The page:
Directed by Richard LaGravenese
Starring Alice Englert, Alden Ehrenreich, Jeremy Irons, Viola Davis, Emmy Rossum, Thomas Mann, Emma Thompson, Margo Martindale, Eileen Atkins and Zoey Deutch
Though it’s going to suffer from the inevitable comparisons to the Twilight series of films, Beautiful Creatures actually features a competently told romance and a pair of lead actors that are likeable and enjoyable to watch, something I never got from the antics of Bella and Edward.
I have not read any of the series of books by Kami Garcia and Margaret Stohl, the first of which the film is based on, so felt I would be at somewhat of a disadvantage compared to the fans of the books. And there were a few points where I felt I may have benefited from a bit of background knowledge. In a similar way to the Twilight series of films, this film feels very much like something made for the fans that already exist, rather than a separate entity. I’ve always been of the opinion that a film based on a book/comic/tv series should pay homage to its source material, but also try to appeal to those who want to view it as stand alone product.
That being said, bar a few instances where I felt a little confused at how the nature of the ‘Casters’ (magical folk) powers and the rules of their supernatural world, the basic story and how it develops is very formulaic and, I have to say, simple. Not that this is really a bad thing at times. It let me get comfortable and made it easier to get into the film.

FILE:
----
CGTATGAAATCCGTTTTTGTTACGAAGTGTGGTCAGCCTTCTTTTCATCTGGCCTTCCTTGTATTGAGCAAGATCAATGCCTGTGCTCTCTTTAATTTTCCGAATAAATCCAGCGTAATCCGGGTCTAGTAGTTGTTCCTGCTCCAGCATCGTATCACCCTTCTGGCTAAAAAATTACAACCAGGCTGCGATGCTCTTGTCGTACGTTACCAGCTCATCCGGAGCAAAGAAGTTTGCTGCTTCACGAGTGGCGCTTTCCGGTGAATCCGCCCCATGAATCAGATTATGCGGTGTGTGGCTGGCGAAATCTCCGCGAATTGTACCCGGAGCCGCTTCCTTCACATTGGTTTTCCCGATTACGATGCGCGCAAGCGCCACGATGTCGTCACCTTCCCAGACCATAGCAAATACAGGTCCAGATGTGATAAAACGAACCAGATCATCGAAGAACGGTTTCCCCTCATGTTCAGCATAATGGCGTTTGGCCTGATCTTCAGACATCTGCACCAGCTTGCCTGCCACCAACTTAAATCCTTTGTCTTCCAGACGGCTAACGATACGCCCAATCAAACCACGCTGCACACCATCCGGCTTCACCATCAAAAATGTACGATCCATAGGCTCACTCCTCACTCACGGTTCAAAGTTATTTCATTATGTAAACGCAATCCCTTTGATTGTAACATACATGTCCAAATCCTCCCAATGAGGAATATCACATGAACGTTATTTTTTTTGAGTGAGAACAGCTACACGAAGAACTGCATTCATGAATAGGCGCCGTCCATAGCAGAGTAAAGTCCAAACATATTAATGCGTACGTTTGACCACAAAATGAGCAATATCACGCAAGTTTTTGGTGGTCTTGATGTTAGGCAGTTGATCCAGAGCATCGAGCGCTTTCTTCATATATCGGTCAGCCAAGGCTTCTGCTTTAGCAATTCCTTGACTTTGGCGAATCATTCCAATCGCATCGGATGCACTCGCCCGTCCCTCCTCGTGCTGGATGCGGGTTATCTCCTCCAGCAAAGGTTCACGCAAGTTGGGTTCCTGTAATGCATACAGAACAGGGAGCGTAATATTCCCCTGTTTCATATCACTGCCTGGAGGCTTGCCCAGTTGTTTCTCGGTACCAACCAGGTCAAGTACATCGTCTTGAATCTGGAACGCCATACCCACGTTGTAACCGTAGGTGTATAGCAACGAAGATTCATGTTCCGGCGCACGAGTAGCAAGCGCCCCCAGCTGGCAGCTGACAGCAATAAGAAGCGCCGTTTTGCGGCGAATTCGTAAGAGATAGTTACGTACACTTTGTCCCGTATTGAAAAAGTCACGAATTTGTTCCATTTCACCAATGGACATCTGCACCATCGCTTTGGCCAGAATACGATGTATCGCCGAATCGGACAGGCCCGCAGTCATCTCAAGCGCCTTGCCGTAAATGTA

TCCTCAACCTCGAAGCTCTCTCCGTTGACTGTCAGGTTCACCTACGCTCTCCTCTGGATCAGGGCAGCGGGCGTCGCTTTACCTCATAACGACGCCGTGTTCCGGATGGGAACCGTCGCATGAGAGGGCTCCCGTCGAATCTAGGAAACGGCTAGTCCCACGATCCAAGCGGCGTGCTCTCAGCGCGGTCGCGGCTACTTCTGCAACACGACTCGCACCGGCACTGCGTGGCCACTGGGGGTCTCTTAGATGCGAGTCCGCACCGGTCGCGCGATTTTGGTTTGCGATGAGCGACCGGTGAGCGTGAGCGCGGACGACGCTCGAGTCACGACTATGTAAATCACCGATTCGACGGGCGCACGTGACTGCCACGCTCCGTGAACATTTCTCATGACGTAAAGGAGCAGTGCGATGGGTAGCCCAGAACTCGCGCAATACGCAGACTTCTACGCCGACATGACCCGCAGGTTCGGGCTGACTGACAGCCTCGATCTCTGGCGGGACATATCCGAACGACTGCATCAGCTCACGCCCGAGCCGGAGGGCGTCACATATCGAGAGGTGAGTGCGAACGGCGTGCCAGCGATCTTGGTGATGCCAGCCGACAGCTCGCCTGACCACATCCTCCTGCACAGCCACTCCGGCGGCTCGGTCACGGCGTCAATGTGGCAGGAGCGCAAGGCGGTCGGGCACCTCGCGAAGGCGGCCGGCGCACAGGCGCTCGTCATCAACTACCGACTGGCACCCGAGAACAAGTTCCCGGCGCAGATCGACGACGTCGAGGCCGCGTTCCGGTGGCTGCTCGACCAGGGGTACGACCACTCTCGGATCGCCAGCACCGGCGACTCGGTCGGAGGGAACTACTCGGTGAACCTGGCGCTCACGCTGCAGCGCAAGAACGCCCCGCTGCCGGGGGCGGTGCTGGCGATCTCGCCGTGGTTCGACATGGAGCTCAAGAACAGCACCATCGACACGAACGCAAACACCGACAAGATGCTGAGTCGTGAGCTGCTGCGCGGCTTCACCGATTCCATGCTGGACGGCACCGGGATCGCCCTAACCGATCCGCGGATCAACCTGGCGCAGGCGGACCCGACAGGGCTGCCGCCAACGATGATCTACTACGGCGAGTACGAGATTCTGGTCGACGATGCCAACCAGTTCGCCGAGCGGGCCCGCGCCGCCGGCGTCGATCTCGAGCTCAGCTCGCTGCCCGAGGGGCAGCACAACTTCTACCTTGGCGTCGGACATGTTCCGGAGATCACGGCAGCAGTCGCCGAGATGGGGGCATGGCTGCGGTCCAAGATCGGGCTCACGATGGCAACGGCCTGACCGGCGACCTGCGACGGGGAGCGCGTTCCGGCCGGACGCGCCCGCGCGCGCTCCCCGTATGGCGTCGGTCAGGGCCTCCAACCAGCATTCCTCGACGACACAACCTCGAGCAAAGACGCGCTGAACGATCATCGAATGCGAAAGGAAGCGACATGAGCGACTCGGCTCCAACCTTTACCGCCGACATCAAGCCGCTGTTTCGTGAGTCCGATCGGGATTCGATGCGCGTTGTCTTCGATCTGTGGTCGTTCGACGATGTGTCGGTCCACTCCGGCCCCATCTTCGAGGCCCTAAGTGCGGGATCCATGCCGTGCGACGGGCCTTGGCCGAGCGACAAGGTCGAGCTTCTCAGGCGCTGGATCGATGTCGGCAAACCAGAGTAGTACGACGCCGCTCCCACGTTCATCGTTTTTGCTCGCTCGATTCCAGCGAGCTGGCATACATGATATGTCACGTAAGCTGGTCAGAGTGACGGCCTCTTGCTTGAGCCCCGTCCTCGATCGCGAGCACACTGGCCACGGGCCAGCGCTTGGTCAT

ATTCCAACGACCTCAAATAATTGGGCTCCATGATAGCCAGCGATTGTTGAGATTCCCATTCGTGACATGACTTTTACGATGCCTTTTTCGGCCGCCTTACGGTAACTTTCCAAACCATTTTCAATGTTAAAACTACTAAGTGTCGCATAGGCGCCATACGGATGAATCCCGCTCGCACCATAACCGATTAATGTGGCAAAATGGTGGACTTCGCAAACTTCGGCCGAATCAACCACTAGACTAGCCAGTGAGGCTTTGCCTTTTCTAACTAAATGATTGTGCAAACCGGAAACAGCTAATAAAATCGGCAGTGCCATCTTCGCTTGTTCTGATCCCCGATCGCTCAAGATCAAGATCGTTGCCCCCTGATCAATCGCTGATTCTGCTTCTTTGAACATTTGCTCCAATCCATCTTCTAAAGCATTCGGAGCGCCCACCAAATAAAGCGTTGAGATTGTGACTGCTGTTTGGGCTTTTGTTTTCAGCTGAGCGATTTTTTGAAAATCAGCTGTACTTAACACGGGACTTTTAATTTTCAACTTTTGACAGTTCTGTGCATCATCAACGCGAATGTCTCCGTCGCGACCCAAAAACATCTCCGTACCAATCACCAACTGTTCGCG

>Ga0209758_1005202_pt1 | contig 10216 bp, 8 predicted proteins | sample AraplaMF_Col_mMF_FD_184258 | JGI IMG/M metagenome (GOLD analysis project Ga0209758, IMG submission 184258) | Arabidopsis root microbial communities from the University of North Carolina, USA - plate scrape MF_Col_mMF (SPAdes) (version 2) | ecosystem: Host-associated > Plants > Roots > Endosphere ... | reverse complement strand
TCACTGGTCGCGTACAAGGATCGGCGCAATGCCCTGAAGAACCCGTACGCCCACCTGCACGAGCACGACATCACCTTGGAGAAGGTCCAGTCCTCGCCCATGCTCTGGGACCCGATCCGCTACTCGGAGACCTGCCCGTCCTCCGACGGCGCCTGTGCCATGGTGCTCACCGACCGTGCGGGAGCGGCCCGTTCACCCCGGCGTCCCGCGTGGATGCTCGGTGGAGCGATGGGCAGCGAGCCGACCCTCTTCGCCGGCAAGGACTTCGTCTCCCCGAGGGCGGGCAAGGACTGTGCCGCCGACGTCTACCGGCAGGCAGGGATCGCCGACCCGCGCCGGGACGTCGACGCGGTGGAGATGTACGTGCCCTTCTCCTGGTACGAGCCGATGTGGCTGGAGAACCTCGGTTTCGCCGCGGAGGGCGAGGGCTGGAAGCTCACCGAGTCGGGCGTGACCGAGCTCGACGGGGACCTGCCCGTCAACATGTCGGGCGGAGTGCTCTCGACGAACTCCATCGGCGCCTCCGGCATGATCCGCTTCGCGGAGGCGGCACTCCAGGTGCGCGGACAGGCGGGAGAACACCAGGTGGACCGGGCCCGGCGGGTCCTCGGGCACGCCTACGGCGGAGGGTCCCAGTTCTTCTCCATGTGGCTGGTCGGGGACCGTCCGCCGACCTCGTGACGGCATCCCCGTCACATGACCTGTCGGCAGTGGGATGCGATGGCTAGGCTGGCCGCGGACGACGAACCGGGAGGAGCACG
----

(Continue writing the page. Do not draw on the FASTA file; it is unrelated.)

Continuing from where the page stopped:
I really did enjoy watching Englert and Ehrenreich. They have great chemistry, and were incredibly likeable as a couple. Something that is ultimately essential for a romance. Their dialogue is very natural, their body language also. Unlike the leads in Twilight, these two do a good job at engaging you in their story.
The supporting cast, in particular Jeremy Irons, are fun to watch, and support the main story and Englert and Ehrenreich very well. Though Irons and Emma Thompson do chew the scenery, they don’t really do so at the expense of the younger members of the secondary cast, who seem more than capable.
I did enjoy Beautiful Creatures, mostly due to the aforementioned efforts of the two leads. The world building felt a little clumsy, and most of the information about the supernatural elements is fed to you in info dump style, which has to be expected when you transfer a story told in a book to a visual medium. I can only imagine that a fan of the book and the series would get more from the film then I did, but I didn’t feel too left out as a virgin to the franchise.